Ham, West (All Saints)

HAM, WEST (All Saints), a parish, and the head of a union, in the hundred of Becontree, S. division of Essex, 4 miles (E. by N.) from London; containing 12,738 inhabitants. The parish is bounded on the west by the river Lea, and on the south by the Thames, and contains 4518a. 3r. 23p., of which about two-thirds are pasture, and the remainder arable land in good cultivation; the soil of the latter is generally gravelly, and near Epping Forest are some tracts of heavy loam. The village is large, and pleasantly situated on the London road, near the Eastern Counties railway; it had formerly a weekly market, under a charter granted by Richard de Montfitchet, in 1253. The West Ham waterworks, on the Lea, supply Stratford-Langthorne, Bromley, Bow, Stepney, Bethnal-Green, and the lower part of Whitechapel. Many of the inhabitants are employed as operative chemists, and there are several distilleries, some printing-works, and numerous flour-mills. The living is a vicarage, valued in the king's books at £39. 8. 4., and in the patronage of the Crown, with a net income of £875: the impropriation belongs to the Countess St. Antonio, and the representatives of the late J. Humphreys, Esq. The church is spacious, with a lofty tower at the west end, and contains some fine monuments. At Plaistow and Stratford-Langthorne are other churches. There are places of worship for Independents and Unitarians; also a school for girls established in pursuance of the will, dated 1761, of Mrs Sarah Bonnel, who left £3000 in the funds for that purpose. The poor-law union of West Ham comprises seven parishes or places, and contains a total population of 26,919.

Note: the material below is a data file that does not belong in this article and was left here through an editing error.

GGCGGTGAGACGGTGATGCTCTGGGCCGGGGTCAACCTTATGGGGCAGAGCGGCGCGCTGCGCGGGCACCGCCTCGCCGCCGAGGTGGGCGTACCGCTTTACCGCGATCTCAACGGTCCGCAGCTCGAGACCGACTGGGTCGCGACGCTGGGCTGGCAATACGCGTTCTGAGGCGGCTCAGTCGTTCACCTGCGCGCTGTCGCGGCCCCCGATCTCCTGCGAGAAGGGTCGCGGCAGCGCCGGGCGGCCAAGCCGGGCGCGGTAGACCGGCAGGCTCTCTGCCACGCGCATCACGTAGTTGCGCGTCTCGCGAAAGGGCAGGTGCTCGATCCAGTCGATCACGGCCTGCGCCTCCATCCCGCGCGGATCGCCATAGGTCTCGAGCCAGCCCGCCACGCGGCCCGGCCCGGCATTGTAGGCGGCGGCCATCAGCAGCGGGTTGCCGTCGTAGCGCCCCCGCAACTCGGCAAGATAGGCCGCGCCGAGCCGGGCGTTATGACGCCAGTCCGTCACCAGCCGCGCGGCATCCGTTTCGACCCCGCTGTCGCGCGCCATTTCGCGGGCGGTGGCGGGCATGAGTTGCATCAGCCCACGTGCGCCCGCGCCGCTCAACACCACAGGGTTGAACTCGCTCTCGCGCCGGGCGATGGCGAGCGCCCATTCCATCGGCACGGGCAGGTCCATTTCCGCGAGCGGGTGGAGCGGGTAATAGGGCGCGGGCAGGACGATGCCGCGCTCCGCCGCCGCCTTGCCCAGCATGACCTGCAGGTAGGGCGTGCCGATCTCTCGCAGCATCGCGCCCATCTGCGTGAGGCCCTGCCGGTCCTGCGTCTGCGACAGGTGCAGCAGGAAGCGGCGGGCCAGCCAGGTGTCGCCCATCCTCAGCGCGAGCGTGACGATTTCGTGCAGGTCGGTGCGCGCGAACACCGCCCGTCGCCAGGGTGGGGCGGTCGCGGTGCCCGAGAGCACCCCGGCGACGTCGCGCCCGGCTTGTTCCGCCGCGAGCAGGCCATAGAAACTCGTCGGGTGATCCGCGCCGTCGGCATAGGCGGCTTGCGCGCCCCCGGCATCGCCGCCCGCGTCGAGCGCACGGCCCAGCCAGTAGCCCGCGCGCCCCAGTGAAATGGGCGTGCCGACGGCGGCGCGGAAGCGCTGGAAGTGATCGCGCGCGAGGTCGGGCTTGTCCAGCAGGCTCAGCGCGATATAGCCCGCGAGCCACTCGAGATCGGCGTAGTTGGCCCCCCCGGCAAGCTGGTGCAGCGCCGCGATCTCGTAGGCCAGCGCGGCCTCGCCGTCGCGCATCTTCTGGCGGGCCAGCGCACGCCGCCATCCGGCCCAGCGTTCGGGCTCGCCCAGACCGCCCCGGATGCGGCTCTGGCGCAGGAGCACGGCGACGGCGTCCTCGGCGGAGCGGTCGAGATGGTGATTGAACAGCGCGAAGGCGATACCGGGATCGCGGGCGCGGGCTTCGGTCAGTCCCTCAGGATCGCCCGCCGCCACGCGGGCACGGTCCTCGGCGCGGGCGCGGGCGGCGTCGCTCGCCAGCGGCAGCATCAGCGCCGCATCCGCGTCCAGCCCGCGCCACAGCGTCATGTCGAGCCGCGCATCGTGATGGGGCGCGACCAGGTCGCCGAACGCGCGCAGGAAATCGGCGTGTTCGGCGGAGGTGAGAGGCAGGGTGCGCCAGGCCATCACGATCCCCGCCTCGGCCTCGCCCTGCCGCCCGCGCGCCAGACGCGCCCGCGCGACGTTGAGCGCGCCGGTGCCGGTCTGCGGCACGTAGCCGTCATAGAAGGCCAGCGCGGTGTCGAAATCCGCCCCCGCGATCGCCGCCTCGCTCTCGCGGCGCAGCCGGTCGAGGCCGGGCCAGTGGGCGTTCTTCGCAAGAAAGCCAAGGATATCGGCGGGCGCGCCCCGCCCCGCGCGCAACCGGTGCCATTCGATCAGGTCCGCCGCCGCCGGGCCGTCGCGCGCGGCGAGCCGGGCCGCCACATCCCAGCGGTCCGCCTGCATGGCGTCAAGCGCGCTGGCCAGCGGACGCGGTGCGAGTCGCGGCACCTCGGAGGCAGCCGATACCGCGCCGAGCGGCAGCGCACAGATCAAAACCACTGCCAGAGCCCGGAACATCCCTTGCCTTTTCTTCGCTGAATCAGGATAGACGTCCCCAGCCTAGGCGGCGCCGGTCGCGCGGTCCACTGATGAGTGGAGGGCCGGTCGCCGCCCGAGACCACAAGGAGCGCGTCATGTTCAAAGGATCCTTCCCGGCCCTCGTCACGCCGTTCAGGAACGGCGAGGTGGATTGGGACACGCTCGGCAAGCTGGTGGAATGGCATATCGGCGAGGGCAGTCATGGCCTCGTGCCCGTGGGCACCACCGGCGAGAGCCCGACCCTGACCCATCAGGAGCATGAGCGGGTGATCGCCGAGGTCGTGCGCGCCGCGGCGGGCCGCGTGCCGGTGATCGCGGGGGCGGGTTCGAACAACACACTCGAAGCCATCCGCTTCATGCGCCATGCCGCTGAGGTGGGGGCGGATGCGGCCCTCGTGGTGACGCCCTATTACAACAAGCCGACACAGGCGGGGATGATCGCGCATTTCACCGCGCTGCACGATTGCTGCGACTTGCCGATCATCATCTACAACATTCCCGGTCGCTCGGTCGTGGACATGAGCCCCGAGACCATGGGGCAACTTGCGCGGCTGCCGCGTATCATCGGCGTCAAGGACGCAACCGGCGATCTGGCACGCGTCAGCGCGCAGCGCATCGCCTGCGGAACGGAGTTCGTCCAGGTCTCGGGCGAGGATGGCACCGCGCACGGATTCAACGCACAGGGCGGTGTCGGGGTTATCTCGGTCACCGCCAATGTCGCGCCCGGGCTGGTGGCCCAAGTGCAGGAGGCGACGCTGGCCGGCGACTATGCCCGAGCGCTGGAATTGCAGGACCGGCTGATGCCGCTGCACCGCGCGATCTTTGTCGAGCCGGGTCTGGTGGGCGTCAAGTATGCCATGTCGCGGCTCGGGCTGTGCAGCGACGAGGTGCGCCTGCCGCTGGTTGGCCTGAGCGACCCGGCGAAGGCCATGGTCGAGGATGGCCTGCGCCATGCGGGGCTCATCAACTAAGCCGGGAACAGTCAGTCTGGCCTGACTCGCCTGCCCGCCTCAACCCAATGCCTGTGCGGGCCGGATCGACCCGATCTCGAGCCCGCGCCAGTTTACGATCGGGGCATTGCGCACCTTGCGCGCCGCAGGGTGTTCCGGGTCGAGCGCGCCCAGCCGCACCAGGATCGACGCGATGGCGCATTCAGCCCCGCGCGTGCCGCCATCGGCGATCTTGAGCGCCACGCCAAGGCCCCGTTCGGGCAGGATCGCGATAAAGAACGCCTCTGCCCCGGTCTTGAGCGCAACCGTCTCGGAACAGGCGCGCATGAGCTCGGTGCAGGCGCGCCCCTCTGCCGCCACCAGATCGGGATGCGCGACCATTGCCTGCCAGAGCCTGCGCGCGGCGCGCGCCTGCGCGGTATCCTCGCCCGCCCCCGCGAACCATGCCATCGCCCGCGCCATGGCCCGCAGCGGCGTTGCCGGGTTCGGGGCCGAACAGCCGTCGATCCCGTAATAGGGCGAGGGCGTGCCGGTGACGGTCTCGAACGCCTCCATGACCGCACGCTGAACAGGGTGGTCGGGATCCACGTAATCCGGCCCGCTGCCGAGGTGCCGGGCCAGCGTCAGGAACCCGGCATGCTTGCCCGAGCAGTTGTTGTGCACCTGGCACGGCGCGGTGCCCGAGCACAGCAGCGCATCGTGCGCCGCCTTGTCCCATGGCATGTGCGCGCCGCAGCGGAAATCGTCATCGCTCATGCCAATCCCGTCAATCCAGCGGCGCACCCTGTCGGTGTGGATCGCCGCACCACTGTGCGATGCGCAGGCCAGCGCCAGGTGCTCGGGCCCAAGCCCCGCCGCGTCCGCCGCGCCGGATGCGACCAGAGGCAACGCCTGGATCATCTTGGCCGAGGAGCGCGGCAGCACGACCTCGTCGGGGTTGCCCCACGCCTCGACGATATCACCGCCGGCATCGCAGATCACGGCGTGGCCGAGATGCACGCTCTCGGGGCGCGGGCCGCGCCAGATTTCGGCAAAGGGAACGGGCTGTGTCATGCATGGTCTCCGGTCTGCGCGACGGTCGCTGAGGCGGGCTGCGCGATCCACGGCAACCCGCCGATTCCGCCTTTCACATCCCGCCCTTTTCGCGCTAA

Transcribed from A Topographical Dictionary of England, by Samuel Lewis, 7th edition, published in 1848.

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